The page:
Keep in mind that the leatherette cushions are actually a bit thicker, so if your headphones must fit into a charging stand, then the cushion thickness might become a problem.
Available sizes of foam earpads and leatherette cushions
At the present time, we offer the following foam earpads and leatherette Cushions:
|Size||Foam earpad||Leatherette cushion|
|50mm round earpiece - square outside||SQ50|
|80mm teardrop shape||80MM||80LEA|
Replacement earpads & cushions for teardrop-shaped headphones
The 80mm size teardrop-shaped earpads and cushions most frequently fit onto the wireless infrared headphones. Many of these headphones are frequently used on with many vehicle entertainment systems, DVD players and home TV stereo systems.
So if you are looking for an egg-shaped or teardrop-shaped earpad or cushion for an infrared wireless headphone, you may find that the 80mm earpads and cushions are ideally suited for your headphone. The names may be different, however these headphones are all roughly identical in terms of the earpads and cushions. Many of these headphones are branded under the following names:
Many of the vehicle entertainment system headphones look similar to the models above. These types of infrared wireless headphone are frequently used with many of the following vehicle and airplane entertainment systems:
Foam earpads and corresponding earpiece dimensions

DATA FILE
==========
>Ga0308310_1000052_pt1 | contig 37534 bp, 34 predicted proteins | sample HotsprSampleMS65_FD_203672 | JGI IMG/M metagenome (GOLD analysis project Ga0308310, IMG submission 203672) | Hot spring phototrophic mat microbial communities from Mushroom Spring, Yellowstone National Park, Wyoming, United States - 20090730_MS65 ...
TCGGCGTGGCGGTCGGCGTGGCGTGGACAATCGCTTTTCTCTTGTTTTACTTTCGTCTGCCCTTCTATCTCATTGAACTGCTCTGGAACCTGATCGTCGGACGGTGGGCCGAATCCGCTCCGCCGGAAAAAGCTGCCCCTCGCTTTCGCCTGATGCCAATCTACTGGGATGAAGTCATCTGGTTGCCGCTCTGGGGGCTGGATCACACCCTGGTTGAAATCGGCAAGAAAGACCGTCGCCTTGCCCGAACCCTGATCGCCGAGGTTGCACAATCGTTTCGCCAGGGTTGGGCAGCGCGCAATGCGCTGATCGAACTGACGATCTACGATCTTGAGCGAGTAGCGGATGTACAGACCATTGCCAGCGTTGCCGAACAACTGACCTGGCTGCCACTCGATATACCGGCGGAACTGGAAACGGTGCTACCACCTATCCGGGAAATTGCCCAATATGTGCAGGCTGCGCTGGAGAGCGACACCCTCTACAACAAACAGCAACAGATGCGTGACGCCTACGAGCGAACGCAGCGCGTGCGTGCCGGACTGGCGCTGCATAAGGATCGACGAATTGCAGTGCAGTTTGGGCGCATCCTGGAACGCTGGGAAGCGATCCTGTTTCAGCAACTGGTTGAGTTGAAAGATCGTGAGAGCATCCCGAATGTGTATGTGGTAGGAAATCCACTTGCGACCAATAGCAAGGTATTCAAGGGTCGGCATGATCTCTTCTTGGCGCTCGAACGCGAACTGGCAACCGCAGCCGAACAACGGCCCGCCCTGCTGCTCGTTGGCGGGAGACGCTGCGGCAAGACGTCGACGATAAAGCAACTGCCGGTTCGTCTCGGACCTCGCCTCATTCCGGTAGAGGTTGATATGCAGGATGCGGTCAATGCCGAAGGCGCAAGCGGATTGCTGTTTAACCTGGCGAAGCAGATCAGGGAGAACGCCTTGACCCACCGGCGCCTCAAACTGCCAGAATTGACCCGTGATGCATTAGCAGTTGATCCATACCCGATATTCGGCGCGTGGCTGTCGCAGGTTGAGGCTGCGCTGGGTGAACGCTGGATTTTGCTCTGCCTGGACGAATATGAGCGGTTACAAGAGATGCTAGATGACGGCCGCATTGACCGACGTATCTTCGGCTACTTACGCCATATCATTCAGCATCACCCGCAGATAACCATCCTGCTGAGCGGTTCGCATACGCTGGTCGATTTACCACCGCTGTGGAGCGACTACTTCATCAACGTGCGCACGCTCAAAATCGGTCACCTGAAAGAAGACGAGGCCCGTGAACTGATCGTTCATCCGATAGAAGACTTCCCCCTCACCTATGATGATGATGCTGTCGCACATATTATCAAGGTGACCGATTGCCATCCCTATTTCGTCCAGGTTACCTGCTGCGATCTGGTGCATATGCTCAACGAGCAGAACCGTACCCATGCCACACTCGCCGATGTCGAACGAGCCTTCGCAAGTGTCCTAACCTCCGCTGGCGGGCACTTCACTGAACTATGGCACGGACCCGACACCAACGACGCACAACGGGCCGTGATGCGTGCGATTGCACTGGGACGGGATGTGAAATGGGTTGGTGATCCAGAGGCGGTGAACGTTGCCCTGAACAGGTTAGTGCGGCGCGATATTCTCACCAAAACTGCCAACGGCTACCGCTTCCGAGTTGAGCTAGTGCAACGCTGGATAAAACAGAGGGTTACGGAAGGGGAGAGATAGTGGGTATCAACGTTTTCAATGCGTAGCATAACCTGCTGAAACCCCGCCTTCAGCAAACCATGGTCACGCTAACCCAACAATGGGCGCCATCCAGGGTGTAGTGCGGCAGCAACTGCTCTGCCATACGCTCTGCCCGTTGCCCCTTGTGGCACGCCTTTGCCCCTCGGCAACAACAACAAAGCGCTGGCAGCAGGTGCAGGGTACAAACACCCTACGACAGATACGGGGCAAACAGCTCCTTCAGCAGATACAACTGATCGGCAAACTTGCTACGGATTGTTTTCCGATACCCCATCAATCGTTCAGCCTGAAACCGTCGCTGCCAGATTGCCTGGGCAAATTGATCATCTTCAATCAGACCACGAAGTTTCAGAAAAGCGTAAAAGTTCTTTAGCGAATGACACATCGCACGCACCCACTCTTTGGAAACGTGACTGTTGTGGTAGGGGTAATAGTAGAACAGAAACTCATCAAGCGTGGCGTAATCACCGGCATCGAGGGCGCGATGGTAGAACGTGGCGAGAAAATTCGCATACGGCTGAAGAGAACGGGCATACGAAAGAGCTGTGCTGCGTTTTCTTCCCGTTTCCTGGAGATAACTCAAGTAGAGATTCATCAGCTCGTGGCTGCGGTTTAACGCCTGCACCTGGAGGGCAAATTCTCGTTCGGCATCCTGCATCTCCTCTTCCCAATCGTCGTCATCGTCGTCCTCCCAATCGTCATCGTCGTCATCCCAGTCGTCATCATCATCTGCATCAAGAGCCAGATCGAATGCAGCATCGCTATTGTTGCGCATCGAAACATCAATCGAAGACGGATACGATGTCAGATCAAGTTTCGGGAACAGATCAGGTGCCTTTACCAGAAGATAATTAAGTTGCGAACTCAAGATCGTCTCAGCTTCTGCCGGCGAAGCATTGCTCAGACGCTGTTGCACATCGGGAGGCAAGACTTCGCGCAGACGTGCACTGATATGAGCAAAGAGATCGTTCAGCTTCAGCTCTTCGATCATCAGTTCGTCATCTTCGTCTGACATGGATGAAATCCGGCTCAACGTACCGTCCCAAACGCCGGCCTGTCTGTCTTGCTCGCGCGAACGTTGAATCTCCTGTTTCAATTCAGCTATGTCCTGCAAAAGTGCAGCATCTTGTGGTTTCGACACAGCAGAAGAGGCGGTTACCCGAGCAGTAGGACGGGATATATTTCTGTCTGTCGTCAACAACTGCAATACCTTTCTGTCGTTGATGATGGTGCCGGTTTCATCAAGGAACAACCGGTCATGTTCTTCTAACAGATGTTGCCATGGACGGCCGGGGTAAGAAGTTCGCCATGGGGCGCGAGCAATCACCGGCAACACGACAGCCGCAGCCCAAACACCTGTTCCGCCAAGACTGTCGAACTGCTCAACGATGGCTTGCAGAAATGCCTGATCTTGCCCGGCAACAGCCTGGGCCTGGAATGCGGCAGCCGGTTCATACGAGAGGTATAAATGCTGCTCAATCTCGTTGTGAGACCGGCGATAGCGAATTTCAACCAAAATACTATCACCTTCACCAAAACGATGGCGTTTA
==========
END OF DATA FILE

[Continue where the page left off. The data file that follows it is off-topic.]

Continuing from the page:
|Foam earpad||Part No.||Metric||Decimal Inches||Inches Using Ruler|
|40mm foam earpad||E-20 and E-20-4||24mm - 35mm||0.945 - 1.38 in||15/16 - 1 3/8 in|
|50mm foam earpad||F-30 and F-30-4||35mm - 44mm||1.38 - 1.73 in||1 3/8 - 1 3/4 in|
|Square foam earpad||SQ50||35mm - 44mm||1.38 - 1.73 in||1 3/8 - 1 3/4 in|
|60mm foam earpad||D-60 and T-60||44.5mm - 56mm||1.75 - 2.20 in||1 3/4 - 2 3/16 in|
|70mm foam earpad||L-70 and L-70-4||55mm - 63mm||2.19 - 2.50 in||2 3/16 - 2 1/2 in|
|78mm circular foam||FEP78||58mm - 70mm||2.28 - 2.78 in||2 9/32 - 2 13/16 in|
|80mm teardrop shape||80MM||80mm - 87.3mm||3.19 in - 3.44 in||3 3/16 - 3 7/16 in|
|80mm teardrop shape||80mm||Typically 65mm wide by 80mm tall||2.5 - 2.75 wide x 3.25 - 3.88 tall||2 1/2 - 2 3/4 wide x 3 1/4 - 3 7/8 inches tall|
Leatherette earpads and corresponding earpiece dimensions
DETECTING RISK ITEMS THAT OTHER SYSTEMS MISS
Despite careful, guideline compliant screening procedures, small ferrous objects inadvertently concealed on a patient, visitor or staff member may present a significant risk within your MRI facility.